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Common Contractual, Property, and Security Issues Associated With Production and Marketing Agreements

David E. Pierce, Oil & Gas Agreements: The Production and Marketing Phase (2005)

Many of the issues regarding the production and marketing of oil and gas can be resolved by simply ascertaining: who owns the oil or gas at any given moment. For example, when the oil and gas emerges from the ground, who owns it? What documents must we examine to answer this question? What can each party do with the oil and gas? Does the gas gatherer “own” the gas, or are they merely providing a “service” to move the gas from point A to point B? Does the gas processor “own” the gas, or are they merely providing a “service” to separate the liquefiable hydrocarbons from the gas and redeliver the components back to the owner? This basic “property” concept of ownership will often determine basic “contract” concepts, such as what body of law will apply to determine the rights of the parties to the production? Will Article 2 of the Uniform Commercial Code apply or “general” contract (non-Code) law? Can a security interest be created in the property interest? If so, how will the property interest be classified for Article 9 purposes?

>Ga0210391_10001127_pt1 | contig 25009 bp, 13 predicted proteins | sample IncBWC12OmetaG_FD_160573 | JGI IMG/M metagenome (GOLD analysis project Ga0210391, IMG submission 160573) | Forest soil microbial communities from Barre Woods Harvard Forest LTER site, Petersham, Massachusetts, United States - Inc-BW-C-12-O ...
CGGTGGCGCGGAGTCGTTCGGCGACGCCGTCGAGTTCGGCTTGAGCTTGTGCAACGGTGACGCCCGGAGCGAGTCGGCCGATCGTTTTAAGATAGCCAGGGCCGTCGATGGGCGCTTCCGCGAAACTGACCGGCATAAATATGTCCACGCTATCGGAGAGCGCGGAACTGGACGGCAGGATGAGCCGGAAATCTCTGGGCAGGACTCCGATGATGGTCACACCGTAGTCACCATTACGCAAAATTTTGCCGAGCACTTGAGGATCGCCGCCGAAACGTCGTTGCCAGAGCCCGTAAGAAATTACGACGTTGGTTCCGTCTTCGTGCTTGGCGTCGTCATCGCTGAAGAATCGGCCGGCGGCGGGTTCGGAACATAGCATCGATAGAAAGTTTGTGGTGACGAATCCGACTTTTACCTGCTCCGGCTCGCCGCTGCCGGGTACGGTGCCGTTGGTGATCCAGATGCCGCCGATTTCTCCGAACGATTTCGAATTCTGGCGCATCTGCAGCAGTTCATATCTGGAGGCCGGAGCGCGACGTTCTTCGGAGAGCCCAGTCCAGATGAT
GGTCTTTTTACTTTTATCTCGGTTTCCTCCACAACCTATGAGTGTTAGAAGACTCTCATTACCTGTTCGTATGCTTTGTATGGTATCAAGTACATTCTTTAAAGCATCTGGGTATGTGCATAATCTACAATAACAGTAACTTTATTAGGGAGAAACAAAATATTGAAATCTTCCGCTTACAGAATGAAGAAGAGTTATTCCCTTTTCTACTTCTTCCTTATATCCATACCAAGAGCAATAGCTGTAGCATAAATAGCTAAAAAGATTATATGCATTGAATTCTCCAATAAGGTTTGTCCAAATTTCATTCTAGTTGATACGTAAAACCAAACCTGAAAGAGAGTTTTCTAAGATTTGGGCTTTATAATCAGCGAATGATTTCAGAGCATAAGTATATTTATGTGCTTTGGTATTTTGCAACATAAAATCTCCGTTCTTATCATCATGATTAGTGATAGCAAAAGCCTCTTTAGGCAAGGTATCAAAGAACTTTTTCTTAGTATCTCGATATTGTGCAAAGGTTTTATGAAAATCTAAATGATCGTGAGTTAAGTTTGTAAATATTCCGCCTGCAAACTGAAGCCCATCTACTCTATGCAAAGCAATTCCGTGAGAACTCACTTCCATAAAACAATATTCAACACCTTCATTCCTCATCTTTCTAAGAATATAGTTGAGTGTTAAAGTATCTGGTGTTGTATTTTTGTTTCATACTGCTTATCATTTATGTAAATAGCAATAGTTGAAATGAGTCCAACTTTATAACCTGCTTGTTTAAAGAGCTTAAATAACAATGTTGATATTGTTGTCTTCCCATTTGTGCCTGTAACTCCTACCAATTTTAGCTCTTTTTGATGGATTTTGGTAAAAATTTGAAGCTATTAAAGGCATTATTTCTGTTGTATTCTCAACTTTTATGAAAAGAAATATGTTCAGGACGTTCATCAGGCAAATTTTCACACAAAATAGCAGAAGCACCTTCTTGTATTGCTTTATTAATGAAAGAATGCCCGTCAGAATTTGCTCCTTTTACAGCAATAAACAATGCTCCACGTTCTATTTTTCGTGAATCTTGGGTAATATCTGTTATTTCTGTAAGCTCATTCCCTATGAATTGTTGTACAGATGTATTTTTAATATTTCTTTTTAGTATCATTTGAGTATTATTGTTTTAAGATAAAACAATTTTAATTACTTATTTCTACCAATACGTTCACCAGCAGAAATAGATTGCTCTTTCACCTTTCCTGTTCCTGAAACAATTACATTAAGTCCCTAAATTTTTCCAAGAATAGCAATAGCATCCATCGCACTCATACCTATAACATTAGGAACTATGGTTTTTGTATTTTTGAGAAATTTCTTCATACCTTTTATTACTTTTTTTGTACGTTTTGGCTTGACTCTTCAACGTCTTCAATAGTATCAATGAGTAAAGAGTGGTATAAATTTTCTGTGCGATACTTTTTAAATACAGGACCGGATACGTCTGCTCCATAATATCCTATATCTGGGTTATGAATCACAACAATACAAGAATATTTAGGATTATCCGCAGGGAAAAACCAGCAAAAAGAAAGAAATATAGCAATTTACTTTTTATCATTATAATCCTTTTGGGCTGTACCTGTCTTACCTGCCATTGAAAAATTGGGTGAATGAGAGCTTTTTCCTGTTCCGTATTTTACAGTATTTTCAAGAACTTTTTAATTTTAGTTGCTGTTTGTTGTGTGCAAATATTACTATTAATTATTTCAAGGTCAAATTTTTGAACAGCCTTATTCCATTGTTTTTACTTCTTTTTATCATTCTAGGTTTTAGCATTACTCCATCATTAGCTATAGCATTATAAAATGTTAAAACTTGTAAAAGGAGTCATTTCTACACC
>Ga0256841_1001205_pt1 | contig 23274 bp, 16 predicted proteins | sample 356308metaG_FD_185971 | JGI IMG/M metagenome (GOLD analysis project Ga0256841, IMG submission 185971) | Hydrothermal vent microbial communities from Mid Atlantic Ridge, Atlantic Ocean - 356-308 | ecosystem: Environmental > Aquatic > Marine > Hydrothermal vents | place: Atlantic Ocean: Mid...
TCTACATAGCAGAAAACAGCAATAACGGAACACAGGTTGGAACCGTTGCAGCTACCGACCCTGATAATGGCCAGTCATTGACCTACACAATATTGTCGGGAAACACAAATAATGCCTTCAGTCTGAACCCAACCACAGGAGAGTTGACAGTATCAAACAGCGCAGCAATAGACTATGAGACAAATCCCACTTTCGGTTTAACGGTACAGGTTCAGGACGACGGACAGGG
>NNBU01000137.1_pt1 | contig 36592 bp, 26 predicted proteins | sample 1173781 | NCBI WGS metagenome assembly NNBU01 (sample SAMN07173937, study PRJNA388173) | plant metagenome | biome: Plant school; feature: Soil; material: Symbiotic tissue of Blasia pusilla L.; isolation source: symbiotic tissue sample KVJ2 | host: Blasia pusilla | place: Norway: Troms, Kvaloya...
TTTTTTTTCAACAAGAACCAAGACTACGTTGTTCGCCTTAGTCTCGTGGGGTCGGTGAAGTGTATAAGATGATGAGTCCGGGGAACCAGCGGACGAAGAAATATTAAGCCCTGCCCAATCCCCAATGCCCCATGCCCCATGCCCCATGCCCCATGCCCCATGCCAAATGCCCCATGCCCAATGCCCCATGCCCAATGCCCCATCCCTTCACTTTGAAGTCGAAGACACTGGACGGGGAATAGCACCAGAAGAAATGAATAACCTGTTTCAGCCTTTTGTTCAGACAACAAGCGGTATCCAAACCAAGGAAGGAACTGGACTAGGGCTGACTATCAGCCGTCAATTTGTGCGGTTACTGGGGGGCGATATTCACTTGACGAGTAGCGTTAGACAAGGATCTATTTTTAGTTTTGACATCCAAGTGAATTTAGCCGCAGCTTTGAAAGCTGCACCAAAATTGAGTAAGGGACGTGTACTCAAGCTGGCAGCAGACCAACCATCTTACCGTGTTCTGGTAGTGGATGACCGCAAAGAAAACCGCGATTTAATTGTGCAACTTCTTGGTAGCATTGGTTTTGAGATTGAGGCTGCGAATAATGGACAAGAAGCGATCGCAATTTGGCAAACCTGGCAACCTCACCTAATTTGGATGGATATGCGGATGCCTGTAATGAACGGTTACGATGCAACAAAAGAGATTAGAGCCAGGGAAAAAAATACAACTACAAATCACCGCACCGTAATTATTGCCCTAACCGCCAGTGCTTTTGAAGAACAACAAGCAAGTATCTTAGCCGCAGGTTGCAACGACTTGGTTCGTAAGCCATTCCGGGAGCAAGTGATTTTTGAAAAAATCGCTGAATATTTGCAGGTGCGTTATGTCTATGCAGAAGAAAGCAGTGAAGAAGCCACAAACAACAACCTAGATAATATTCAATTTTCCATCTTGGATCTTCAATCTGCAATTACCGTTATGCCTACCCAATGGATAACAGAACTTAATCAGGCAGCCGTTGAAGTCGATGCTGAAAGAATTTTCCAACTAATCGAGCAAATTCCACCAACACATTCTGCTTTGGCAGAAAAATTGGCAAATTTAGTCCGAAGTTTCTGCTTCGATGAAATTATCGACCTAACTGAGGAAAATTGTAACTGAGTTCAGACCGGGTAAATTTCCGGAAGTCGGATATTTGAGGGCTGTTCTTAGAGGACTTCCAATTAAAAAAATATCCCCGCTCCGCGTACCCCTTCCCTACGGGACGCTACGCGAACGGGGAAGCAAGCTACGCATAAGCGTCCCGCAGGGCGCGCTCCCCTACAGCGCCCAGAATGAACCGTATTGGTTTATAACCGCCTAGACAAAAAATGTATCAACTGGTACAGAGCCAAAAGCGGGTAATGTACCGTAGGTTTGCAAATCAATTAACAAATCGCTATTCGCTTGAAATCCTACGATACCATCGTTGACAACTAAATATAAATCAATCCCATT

The oil and gas industry presents a wonderful opportunity to explore the complexities of property law and contract law. As this article demonstrates, the best way to deal with these complexities, as with most areas of the law, is to ascertain the essence of each relationship and each transaction and then build from this foundation. Complex legal